The Great Gatsby

Discuss the significance of one of the following passages from the novel.  First, discuss the significance (not plot-level information) about the passage itself in relation to the text, and then develop its overall significance in relation to Fitzgerald’s purpose as a writer.  Include specific textual evidence from other places in the text and insightful analysis to support your thesis’ assertion.

A.  No telephone message arrived but the butler went without his sleep and waited for it until four o’clock—until long after there was anyone to give it to if it came.  I have an idea that Gatsby himself didn’t believe it would come and perhaps he no longer cared.  If that was true he must have felt that he had lost the old warm world, paid a high price for living too long with a single dream.  He must have looked up at an unfamiliar sky through frightening leaves and shivered as he found what a grotesque thing a rose is and how raw the sunlight was upon the scarcely created grass.  A new world, material without being real, where poor ghosts, breathing drams like air, drifted fortuitously about . . . like that ashen, fantastic figure gliding toward him through the amorphous trees. (169) or (page 161)

B.  Most of the big shore places were closed now and there were hardly any lights except the shadowy, moving glow of a ferryboat across the Sound.  And as the moon rose higher the inessential houses began to melt away until gradually I became aware of the old island here that flowered once for Dutch sailors’ eyes—a fresh, green breast of the new world.  Its vanished trees, the trees that had made way for Gatsby’s house, had once pandered in whispers to the last and greatest of all human dreams; for a transitory enchanted moment man must have held his breath in the presence of this continent, compelled into an aesthetic contemplation he neither understood nor desired, face to face for the last time in history with something commensurate to his capacity for wonder. (189) or (page 180)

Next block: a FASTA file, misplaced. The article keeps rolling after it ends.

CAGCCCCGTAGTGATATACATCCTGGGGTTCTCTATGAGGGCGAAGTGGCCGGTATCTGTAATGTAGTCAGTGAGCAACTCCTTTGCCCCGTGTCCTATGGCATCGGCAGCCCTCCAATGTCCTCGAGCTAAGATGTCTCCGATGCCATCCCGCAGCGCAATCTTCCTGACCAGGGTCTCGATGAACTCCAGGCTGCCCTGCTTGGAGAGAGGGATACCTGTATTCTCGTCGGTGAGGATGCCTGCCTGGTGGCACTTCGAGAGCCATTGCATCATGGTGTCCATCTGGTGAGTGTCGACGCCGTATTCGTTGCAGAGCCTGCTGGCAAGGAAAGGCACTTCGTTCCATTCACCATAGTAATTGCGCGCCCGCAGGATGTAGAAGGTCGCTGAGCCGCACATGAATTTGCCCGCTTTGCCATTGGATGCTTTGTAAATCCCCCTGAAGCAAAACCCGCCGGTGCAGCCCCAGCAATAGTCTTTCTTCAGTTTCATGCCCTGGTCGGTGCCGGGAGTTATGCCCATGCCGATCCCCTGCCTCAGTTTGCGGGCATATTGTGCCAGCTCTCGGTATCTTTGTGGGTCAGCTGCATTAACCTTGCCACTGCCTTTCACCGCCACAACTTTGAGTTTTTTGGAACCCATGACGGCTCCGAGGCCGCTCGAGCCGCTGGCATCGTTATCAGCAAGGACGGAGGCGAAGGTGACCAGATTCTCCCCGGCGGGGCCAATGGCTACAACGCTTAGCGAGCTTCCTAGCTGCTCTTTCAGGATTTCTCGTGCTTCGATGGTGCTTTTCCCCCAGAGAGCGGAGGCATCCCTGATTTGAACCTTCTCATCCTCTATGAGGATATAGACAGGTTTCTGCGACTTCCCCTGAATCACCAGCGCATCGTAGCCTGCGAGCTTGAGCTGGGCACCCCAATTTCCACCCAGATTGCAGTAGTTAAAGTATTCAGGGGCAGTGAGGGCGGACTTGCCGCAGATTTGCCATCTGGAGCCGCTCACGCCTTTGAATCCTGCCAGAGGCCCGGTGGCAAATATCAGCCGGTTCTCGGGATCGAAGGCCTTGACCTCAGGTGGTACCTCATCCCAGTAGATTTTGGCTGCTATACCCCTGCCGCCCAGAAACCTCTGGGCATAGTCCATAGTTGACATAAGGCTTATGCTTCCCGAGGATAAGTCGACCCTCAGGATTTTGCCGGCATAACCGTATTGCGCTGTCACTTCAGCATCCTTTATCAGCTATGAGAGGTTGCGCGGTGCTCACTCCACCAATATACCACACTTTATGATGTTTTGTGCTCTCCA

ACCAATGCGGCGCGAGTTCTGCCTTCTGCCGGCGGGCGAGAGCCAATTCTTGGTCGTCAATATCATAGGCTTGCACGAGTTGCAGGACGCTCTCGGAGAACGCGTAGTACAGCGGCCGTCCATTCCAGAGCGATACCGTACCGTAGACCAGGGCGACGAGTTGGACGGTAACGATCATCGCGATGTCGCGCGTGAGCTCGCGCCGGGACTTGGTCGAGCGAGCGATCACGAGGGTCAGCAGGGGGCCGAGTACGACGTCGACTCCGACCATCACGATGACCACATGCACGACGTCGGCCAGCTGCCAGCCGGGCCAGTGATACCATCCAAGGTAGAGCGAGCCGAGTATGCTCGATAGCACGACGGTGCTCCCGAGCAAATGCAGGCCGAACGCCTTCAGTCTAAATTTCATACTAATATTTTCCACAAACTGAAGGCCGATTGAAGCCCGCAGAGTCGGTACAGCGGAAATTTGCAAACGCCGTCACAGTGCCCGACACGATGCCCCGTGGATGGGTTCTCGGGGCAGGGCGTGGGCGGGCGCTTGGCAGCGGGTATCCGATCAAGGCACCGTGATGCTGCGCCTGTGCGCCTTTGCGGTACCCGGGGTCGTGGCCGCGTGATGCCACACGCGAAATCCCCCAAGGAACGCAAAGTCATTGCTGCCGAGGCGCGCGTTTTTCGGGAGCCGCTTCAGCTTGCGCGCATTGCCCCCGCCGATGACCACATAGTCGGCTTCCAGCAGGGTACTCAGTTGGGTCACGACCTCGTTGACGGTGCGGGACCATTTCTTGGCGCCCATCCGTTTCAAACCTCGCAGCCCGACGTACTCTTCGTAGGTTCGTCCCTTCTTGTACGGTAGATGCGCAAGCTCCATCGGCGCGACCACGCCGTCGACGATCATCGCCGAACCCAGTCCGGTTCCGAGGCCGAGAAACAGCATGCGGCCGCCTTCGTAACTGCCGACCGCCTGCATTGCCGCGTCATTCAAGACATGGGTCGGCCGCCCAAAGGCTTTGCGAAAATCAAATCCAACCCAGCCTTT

C.  And as I sat there, brooding on the old unknown world, I thought of Gatsby’s wonder when he first picked out the green light at the end of Daisy’s dock.  He had come a long way to this blue lawn and his dream must have seemed so close that he could hardly fail to grasp it.  He did not know that it was already behind him, somewhere back in that vast obscurity beyond the city, where the dark fields of the republic rolled on under the night.
Gatsby believed in the green light, the orgastic future that year by year recedes before us.  It eluded us then, but that’s no matter—tomorrow we will run faster, stretch out our arms farther. . . . And one fine morning—
So we beat on, boats against the current, borne back ceaselessly into the past.  (189) or (page 180)

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